One day, Reliance and Kaiser went down to the shore, and walked, as their wont was when she could find time, alone together up and down the beach. Reliance was not happy that day. Her work had gone wrong. One of her men had broken his pledge. One of her girls was “ keeping company ” with a rascal. One of her sick people had died suddenly, — had sent for her ; she was in Boston matching crape for her motherin-law, and when she came home, tired and dusty, in the evening train, she was too late. Mr. Griggs was out of employment and the coöperative treasury out of funds. Philanthropy seemed to her of less value than life itself just then, and more than this she knew not how to say. She was not very well ; had stayed at home with her mother and her poor people during the July fevers, instead of hunting up Myrtle Snowe or some other cool old friend, and going to the mountains, as Nordhall had wished her to do. She was tired. Her whole heart ached.

Then, too, it happened to be one of those frequently recurring, little, unimportant anniversaries, of whose existence none but the mourner knows. This is the day when the dear one brought us a rosebud, gave us a book, sang us a song, took us to drive; or we walked to see a sunset fold, or a foxberry bloom ; or there was a poem read, a headache cured; or hands touched, or lips met. And this was the hour, and the years have not buried it; they cannot, nor can we.

Reliance, on the yellow beach, wandered to and fro. The sky was yellow, too, and hence the sea; it was the sunset of a gray day. Dull splendors had broken out of yielding cloud and mist; a glory was on the horizon which was fog an hour ago. Into this glory the slender, dark-robed outline of the solitary figure on the shore could not fuse, — black cannot melt to gold, — but rebelled from her atmosphere, and appealed the more to the eye that watched her, for this reason.

He thought at first he would tell her so, coming upon her suddenly, almost brusquely, as he did. But he told her nothing. She was a little startled at seeing him, and he only strolled by her side a moment or so, in silence. Then he spoke to Kaiser, and then he said — what was perfectly true — that he did not expect to overtake her ; he had come out for a hard walk alone on the hard sand.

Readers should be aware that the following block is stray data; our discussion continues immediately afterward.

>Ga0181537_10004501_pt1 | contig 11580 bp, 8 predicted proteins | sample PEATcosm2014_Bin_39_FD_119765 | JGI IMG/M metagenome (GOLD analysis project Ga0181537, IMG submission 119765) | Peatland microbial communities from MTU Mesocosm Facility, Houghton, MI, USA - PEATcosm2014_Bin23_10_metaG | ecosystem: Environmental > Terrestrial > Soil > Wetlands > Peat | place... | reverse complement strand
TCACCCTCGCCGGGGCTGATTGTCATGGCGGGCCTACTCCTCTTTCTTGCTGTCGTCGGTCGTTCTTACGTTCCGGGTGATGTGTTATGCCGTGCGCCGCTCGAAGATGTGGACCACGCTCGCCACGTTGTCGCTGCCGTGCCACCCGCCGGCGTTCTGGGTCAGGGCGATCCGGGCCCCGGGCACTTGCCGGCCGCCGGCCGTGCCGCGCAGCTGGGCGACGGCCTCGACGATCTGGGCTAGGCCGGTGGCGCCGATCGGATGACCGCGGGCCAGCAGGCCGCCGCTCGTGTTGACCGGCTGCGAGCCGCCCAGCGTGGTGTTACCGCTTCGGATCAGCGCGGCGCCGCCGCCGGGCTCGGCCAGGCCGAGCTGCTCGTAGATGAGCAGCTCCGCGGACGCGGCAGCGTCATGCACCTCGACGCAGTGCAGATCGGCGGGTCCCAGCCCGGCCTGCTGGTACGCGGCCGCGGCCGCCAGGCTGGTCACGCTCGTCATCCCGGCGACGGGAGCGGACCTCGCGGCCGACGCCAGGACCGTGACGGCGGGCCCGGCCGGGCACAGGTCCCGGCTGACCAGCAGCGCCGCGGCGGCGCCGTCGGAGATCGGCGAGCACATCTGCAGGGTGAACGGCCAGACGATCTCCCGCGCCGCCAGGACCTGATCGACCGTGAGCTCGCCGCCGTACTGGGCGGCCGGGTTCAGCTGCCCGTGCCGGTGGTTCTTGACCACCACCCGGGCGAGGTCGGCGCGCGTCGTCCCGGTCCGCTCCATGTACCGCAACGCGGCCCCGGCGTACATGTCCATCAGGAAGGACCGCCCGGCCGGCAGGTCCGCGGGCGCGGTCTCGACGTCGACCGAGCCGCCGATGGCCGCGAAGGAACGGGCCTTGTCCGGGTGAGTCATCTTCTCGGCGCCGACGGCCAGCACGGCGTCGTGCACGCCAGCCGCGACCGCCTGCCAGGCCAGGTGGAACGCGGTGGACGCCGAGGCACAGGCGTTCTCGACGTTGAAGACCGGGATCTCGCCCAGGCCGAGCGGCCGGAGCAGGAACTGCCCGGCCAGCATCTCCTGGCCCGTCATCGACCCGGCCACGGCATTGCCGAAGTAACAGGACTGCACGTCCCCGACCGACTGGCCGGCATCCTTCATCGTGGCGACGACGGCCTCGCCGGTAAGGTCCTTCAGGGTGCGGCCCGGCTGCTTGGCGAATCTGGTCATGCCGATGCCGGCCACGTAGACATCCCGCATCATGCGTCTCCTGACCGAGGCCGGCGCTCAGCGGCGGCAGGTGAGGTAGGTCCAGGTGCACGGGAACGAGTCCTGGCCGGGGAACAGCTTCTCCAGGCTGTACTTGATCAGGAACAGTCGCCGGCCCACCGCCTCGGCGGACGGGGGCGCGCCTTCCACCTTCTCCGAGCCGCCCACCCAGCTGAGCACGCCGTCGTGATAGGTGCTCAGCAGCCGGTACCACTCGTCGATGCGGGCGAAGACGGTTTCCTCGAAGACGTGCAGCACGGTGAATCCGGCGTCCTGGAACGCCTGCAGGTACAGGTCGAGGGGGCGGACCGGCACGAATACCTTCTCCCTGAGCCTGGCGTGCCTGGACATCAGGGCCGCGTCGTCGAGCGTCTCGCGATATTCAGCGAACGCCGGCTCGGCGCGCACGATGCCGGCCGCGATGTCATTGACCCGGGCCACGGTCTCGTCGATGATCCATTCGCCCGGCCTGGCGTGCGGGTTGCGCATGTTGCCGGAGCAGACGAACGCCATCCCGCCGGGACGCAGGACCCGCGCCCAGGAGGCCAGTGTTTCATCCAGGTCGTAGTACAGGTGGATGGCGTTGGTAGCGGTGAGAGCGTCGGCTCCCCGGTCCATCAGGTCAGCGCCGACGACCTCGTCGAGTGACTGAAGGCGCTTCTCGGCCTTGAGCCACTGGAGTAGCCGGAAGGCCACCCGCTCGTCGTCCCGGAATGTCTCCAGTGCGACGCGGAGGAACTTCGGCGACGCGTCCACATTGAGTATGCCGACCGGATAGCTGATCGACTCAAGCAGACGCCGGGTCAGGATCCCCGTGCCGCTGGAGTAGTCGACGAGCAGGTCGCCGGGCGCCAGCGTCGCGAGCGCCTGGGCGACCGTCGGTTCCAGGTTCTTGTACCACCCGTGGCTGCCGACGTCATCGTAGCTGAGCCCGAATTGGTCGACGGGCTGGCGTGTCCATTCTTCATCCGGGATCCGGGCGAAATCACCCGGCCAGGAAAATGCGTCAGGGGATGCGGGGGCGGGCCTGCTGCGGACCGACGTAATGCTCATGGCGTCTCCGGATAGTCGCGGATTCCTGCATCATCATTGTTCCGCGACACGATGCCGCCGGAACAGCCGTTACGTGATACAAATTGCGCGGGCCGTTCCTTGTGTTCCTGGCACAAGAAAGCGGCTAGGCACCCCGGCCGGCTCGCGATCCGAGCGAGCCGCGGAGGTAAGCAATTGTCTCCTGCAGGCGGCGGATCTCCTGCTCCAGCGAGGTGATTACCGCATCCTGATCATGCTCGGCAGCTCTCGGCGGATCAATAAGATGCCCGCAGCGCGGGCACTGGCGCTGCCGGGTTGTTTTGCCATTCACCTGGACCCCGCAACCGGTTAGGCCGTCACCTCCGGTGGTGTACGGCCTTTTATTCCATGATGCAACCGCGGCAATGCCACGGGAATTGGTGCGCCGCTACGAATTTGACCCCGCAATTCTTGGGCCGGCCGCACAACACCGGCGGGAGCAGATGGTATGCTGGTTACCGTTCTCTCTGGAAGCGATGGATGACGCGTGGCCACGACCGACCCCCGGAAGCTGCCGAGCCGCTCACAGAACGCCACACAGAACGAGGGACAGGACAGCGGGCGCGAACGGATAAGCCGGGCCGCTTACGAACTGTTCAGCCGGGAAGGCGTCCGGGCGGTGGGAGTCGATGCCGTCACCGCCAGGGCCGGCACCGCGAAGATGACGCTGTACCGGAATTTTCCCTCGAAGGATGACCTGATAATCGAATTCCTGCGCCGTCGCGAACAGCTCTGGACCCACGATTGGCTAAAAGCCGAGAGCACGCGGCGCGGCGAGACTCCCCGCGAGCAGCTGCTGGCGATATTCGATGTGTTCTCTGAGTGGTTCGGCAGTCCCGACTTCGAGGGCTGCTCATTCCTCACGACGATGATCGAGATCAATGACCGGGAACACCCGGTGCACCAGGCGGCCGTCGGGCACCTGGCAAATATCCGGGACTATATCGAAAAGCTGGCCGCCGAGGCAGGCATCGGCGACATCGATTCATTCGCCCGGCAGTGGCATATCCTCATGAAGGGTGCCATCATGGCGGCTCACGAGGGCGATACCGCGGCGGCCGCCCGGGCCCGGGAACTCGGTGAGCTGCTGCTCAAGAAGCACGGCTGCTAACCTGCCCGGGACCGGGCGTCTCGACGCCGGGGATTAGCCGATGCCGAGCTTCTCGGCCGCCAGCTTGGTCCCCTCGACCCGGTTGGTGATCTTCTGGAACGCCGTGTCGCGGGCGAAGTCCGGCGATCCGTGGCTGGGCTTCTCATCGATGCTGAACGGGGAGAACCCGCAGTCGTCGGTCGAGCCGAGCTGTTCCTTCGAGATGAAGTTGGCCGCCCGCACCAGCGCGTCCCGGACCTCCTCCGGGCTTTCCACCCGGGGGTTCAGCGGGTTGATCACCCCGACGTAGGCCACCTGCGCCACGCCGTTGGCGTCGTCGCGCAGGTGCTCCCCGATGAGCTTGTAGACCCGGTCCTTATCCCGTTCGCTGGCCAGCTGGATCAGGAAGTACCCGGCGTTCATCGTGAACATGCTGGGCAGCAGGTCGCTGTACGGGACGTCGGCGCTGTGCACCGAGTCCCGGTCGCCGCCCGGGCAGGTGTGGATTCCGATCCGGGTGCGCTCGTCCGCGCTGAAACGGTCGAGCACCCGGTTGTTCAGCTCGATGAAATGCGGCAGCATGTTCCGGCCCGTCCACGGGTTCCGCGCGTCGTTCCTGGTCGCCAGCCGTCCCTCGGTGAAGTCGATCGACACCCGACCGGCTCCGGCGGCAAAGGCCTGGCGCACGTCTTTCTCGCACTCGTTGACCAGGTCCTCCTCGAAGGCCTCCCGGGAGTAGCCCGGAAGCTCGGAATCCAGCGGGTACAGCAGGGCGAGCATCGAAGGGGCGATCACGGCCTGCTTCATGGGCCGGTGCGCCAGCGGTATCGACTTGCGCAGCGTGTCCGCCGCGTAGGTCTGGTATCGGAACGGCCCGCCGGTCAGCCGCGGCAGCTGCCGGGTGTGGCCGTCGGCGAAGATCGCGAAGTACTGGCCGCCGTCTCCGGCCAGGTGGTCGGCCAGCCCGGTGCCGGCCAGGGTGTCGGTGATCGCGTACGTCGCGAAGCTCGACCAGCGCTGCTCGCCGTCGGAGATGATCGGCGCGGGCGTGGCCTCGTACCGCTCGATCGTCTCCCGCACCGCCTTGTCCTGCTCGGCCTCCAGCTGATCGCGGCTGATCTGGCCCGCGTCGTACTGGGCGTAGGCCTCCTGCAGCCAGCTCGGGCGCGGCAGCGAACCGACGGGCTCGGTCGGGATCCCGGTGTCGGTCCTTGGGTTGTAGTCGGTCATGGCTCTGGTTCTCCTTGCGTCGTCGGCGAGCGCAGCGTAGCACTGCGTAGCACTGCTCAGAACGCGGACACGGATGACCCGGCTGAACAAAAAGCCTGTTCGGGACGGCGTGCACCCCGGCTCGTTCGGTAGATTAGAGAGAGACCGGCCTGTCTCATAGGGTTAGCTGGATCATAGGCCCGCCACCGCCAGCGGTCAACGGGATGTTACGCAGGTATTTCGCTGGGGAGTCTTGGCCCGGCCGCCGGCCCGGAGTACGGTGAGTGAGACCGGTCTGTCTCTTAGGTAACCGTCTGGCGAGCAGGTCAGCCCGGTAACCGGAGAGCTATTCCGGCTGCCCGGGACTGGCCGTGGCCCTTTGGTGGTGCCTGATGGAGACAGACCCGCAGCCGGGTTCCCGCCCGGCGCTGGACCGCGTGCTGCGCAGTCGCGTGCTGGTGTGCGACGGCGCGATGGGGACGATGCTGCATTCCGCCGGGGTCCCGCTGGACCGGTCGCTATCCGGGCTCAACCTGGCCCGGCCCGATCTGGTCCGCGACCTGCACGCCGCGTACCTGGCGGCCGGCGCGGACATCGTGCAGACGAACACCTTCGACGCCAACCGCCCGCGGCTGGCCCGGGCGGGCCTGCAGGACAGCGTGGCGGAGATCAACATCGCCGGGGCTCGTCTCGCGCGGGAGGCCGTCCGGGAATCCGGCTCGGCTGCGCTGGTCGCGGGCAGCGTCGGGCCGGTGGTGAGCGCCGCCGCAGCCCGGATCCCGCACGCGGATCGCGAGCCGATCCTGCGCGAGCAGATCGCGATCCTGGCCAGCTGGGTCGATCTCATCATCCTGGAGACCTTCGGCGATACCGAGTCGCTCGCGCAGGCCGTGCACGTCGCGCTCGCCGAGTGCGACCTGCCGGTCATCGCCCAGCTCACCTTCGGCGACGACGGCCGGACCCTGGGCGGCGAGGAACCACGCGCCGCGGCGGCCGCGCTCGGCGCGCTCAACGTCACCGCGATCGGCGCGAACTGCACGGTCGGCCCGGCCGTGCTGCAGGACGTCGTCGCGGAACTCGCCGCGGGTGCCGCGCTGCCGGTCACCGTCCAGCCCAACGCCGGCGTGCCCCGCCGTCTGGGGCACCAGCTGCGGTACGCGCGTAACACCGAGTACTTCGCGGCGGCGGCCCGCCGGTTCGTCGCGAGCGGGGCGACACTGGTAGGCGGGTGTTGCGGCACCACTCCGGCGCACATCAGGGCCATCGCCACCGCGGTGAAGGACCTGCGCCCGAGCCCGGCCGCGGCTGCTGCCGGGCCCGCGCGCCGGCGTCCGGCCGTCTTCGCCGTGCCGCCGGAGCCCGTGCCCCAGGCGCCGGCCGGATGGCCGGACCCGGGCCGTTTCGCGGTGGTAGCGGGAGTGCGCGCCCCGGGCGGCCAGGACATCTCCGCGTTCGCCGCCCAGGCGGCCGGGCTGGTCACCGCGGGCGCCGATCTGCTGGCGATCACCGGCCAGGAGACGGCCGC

“ And I too,” she said smiling.

He hesitated. “Shall we pursue the objects which drew us here ?”

“ I don’t know,” said Reliance, with gentle vagueness.

“ Shall I leave you to your own devices ? I can go about my own.”

“Just as you like, Mr. Nordhall. I am glad to see you ; you know that.” She spoke with a grave, sweet dignity. There was never any ingenious parrying of words between these two. No man could have drawn inconceivable conclusions from fantastic glimpses of feeling in her conversation. As for the thousand-and-one refined phases of that modern emotion which used to be called flirtation, but which we have now “ evoluted ” into a form of psychological study, a man would as soon have made them the staple of a morning call on St. Catherine or Elizabeth Frye as to have offered them to this young and beautiful widow.

“Are you glad to see me always?” asked Charles Nordhall, with an honest flush.

“ Why. certainly I am!” But this was without any flush at all.

“And glad to-day ? I hope you are particularly so to-day! It is a good while since I have seen you ; and there are not many such evenings as this in a summer.”

They walked on together, drawing nearer to the water, and so nearer to the glory in the heavens, beyond the shifting sea and stable shore.

“ Not many such in a life-time, I think,” murmured Reliance, after this pause. She was moved by the color, by the sound. The wave broke at her feet gently, but somewhere the breakers cried; the sun was ready to sink into the yielding tide. It seemed to her that they all alike—sun and shore, she and John, sky and molten mist —were part of the splendor, made the glory. And Nordhall, too, — Nordhall was a part of it; she could see that he was ; she could not see her husband. . . .

She stirred, and they strolled, splashing their feet in the warm and glittering shallow wave that overtook them. They walked in perfect silence for what seemed a long time. The sun dropped.

“ I ’m tired ! ” she said abruptly.

He led her to the nearest rock, and wrapped her shawl around her. She submitted quietly, — so quietly that he marveled, till, looking at her, he saw that her lip was quivering.

“You are tired out! ” he cried.

“ I believe I am,” she said, trying to smile. “ It has been coming on for a long time. Don’t mind it ! ”

He sat down beside her on the great brown bowlder. He knew that she was afraid she should cry ; he would not look at her, nor speak. She was one of the women from whom a tender word spoken at the wrong (or the right) moment will bring the scorching tears which a sharp or neglectful one would have frozen stiff. For a silence, he left her to struggle with herself.

When she spoke, which she did soon enough, she was quite under her own control; not at all, he keenly felt, under his, as she might have been had he made her cry. He half repented his delicate and honorable impulse. He did not know how grateful she was to him, nor that such are the little acts which a woman never forgets, and always reveres as if they were a species of heroism. The man capable of them seems to her, for the moment, less unlike herself ; the sympathy is stronger to the fancy; he seems like a woman to her; the clay is finer to the touch.